I am sure Rich will offer more precise information for you on seed collecting.

Penny

NOTES:

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clipped on: 10.18.2006 at 09:24 pm    last updated on: 10.18.2006 at 09:24 pm

Need more players for my Seed Swap!

posted by: nettasaura on 10.11.2006 at 02:13 am in Winter Sowing Forum

This could be lots of fun, but won't fly if I don't have enough people! You all are a bunch of good sports so come play with us!!!

"Seed-Hot-Cocktails"

Let me know if you want to play!!!

NOTES:

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clipped on: 10.12.2006 at 12:27 am    last updated on: 10.12.2006 at 12:28 am

RE: Fountain grass seed? (Follow-Up #1)

posted by: trudi_d on 10.11.2006 at 08:13 pm in Winter Sowing Forum


In this photo you are looking at the inflorescenses of grass seeds--grasses set their seeds along a stem, they are clustered together and usually mature from the bottom towards the top.

The little hairs that you describe are actually part of the seed dispersal system--they have hook-like ends, or could be barbed--in either case, their purpose is to attach the seed to the coat of an animal so that the seed can be carried away from the plant to hopefully find a niche to grow and flourish.

Once the seed is transported, it will fall off or snap off the animal--if you can imagine a dog laying down with these seeds attached to its coat, the seeds' hook-like ends will snap and the seed will be dropped to the ground--hopefully it is in a place where it can sprout before getting eaten or rotting.

The grass seed is the darker and fatter part of the combined seed and its chaff (the hook like part). Most people trade both seed and chaff combined--it's hard to separate the two.

I'll paste in a link for the fountain grass seed saving FAQ.

T

Here is a link that might be useful: Fountain Grass Seeds

NOTES:

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clipped on: 10.11.2006 at 10:02 pm    last updated on: 10.11.2006 at 10:02 pm

RE: Full bloom....bush clover....( or as good as it gets) (Follow-Up #6)

posted by: mary_lu on 09.19.2006 at 12:42 pm in Cottage Garden Forum

Actually this plant is about as maintenance free as you can get! In my zone 4/5 garden it dies back to the ground over winter. I just cut the canes back in late winter to about 8 inches. It regrows completely each year. No pests or disease. Just let it grow and what you see is what you get! A nice flowering bush for fall when color is lacking!

I posted previously about this bush and if you do a search on this forum for MONSTER I think you will find the post. I posted pictures of when it/they were first planted in 2004 for size and again pictures of it from this spring to show it's growth habit. :-)

Marylu

NOTES:

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clipped on: 09.22.2006 at 11:37 pm    last updated on: 09.22.2006 at 11:37 pm

RE: Verbena (Follow-Up #4)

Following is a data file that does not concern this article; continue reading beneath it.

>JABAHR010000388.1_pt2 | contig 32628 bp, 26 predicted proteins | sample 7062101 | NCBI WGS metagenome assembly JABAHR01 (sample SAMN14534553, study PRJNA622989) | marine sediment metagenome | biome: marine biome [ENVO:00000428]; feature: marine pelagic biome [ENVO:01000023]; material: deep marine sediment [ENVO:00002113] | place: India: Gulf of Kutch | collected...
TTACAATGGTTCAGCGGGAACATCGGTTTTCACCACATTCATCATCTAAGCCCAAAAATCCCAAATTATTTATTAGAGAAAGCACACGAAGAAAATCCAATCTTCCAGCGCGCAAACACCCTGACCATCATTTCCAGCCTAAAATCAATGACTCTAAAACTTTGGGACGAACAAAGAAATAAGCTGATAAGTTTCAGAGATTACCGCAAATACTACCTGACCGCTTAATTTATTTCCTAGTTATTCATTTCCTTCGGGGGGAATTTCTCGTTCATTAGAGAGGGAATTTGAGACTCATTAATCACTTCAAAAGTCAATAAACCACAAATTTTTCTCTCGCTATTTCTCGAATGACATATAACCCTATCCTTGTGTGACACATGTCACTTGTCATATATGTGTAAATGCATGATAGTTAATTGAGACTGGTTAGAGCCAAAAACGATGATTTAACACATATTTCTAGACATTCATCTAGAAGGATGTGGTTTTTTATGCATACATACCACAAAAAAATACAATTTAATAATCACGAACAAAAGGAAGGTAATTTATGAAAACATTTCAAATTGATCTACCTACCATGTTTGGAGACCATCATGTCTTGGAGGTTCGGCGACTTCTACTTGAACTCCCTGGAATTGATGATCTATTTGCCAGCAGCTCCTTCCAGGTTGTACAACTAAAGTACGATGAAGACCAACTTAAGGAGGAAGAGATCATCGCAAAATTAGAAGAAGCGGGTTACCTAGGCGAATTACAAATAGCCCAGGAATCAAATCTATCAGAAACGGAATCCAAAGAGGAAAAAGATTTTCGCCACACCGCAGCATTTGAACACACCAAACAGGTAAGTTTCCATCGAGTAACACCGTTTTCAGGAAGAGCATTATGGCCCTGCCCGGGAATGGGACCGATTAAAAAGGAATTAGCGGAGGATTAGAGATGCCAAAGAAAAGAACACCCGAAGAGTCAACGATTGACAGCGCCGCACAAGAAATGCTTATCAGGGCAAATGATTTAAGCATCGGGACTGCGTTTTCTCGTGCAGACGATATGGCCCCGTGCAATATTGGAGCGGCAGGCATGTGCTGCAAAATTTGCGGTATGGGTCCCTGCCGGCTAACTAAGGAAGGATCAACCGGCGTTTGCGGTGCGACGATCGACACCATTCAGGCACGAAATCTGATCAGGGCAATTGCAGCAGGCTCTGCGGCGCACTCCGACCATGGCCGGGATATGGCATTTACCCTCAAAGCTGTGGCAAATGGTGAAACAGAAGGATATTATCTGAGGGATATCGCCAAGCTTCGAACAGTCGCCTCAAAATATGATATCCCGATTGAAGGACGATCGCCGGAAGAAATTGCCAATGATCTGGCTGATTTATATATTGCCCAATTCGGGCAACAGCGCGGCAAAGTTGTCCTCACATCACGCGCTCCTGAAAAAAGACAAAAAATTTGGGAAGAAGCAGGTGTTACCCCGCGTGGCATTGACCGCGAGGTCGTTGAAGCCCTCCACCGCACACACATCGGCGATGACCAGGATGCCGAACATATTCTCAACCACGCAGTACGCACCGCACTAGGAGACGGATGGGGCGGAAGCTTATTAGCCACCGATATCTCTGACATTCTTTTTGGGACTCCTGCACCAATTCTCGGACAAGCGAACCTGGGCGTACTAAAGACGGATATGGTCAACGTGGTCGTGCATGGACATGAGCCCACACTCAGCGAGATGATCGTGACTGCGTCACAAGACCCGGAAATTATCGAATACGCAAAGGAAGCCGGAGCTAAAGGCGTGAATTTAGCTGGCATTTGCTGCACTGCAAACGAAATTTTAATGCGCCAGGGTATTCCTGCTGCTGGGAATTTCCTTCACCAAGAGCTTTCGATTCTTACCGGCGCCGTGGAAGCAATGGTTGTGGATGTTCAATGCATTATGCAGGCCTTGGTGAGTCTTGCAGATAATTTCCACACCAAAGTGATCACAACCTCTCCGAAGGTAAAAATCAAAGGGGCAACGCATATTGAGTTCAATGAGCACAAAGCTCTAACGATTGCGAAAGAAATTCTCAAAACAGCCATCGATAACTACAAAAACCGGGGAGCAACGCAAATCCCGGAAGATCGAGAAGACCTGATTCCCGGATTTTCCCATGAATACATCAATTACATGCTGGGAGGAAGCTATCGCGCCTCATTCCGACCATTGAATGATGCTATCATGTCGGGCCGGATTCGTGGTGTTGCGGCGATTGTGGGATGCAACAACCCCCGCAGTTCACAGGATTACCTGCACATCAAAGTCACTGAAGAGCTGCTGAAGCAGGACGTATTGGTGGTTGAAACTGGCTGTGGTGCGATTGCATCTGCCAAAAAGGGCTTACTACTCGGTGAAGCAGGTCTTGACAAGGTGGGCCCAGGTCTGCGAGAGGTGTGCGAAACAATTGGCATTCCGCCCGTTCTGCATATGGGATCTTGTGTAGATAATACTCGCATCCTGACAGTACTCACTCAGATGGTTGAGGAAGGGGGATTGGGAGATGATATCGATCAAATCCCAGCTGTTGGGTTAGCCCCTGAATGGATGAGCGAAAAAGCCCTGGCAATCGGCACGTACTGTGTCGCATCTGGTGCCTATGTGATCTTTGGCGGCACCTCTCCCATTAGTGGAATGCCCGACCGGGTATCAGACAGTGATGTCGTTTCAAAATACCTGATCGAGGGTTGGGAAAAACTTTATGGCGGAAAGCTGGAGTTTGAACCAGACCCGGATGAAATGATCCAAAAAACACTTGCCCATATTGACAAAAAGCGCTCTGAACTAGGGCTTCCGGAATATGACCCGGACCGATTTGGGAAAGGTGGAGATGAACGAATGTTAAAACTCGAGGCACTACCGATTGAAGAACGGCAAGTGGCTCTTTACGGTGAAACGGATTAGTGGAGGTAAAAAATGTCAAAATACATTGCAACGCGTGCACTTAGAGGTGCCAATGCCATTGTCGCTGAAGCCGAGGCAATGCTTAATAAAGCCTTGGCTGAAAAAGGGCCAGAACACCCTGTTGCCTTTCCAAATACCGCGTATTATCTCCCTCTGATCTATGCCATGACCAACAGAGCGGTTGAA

posted by: teresabo on 07.05.2006 at 07:56 pm in Seed Saving Forum

They stay in a cluster like the flowers. When the flower dies there should still be some green stuck to the stem - that is where the seeds develop. Not every one will have seeds, but if they plump out a little - there's seed there. Let them turn brown and dry before harvesting them. The seeds will look like little sticks that are about 1/4".

NOTES:

seed saving for verbena
clipped on: 07.24.2006 at 07:33 am    last updated on: 09.21.2006 at 05:23 am

RE: Sweet Williams, Verbena, and Lobelia (Follow-Up #1)

posted by: nettasaura on 08.15.2006 at 11:33 pm in Seed Saving Forum

I have Blue Moon Lobelia. Up until now, (quite literally today as I am new to seed saving myself)I have only been able to harvest very few seeds. But now there's a lot. When the majority of the flowers are dead or dying, look at the base of the flower. That green part will swell considerably from the way it used to look. It will start to turn from green to brown but still be soft. During this transition if you look closely at the pod, it might appear slightly transluscent and the fat area holding the seeds will appear darker (because the seeds are dark brown to black). The pod will continue to dry and will feel papery and hard when ready to harvest. Pull the pods off then (be carefull, if it's very ready the seeds will start to fall out the second you pull it off the bush...I use a paper plate). You can put them all in a plastic baggie and crush them or open each individual pod (which I prefer because there is less chaff). The seeds look like dark brown or black grains of fine sand and are almost as heavy. Dry 'em, store 'em, winter sow 'em, enjoy the fruits of your labor!
Netta

NOTES:

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clipped on: 09.21.2006 at 05:08 am    last updated on: 09.21.2006 at 05:09 am

RE: Gazania seeds....totally confused!!!!! (Follow-Up #6)

posted by: nettasaura on 08.22.2006 at 01:49 am in Seed Saving Forum

teresabo was very nice and gave me permission to post the pics since she is unable right now. Here they are.


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Good luck to all of you who are hovering over your Gazanias. ~Netta

NOTES:

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clipped on: 09.21.2006 at 05:04 am    last updated on: 09.21.2006 at 05:05 am